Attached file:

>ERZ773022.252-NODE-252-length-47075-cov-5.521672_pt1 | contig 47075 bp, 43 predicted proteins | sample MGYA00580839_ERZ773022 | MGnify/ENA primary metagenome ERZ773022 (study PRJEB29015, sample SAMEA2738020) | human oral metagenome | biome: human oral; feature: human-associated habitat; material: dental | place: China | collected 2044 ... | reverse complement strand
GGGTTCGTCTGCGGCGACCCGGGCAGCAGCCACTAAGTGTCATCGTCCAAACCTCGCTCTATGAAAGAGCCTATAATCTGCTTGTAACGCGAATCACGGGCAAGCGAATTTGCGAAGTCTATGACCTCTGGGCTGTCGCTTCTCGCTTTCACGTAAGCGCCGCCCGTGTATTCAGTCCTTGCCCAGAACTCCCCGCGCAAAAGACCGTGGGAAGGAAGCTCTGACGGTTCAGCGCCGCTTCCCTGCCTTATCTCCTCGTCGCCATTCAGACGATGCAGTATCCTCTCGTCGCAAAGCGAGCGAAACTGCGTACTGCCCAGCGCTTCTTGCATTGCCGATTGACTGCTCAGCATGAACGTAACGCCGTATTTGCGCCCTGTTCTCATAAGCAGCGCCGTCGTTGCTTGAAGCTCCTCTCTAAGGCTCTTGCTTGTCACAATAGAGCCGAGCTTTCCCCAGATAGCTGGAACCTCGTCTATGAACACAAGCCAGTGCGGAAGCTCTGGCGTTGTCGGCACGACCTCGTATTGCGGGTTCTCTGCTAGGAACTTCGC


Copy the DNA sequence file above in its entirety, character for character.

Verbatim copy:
>ERZ773022.252-NODE-252-length-47075-cov-5.521672_pt1 | contig 47075 bp, 43 predicted proteins | sample MGYA00580839_ERZ773022 | MGnify/ENA primary metagenome ERZ773022 (study PRJEB29015, sample SAMEA2738020) | human oral metagenome | biome: human oral; feature: human-associated habitat; material: dental | place: China | collected 2044 ... | reverse complement strand
GGGTTCGTCTGCGGCGACCCGGGCAGCAGCCACTAAGTGTCATCGTCCAAACCTCGCTCTATGAAAGAGCCTATAATCTGCTTGTAACGCGAATCACGGGCAAGCGAATTTGCGAAGTCTATGACCTCTGGGCTGTCGCTTCTCGCTTTCACGTAAGCGCCGCCCGTGTATTCAGTCCTTGCCCAGAACTCCCCGCGCAAAAGACCGTGGGAAGGAAGCTCTGACGGTTCAGCGCCGCTTCCCTGCCTTATCTCCTCGTCGCCATTCAGACGATGCAGTATCCTCTCGTCGCAAAGCGAGCGAAACTGCGTACTGCCCAGCGCTTCTTGCATTGCCGATTGACTGCTCAGCATGAACGTAACGCCGTATTTGCGCCCTGTTCTCATAAGCAGCGCCGTCGTTGCTTGAAGCTCCTCTCTAAGGCTCTTGCTTGTCACAATAGAGCCGAGCTTTCCCCAGATAGCTGGAACCTCGTCTATGAACACAAGCCAGTGCGGAAGCTCTGGCGTTGTCGGCACGACCTCGTATTGCGGGTTCTCTGCTAGGAACTTCGC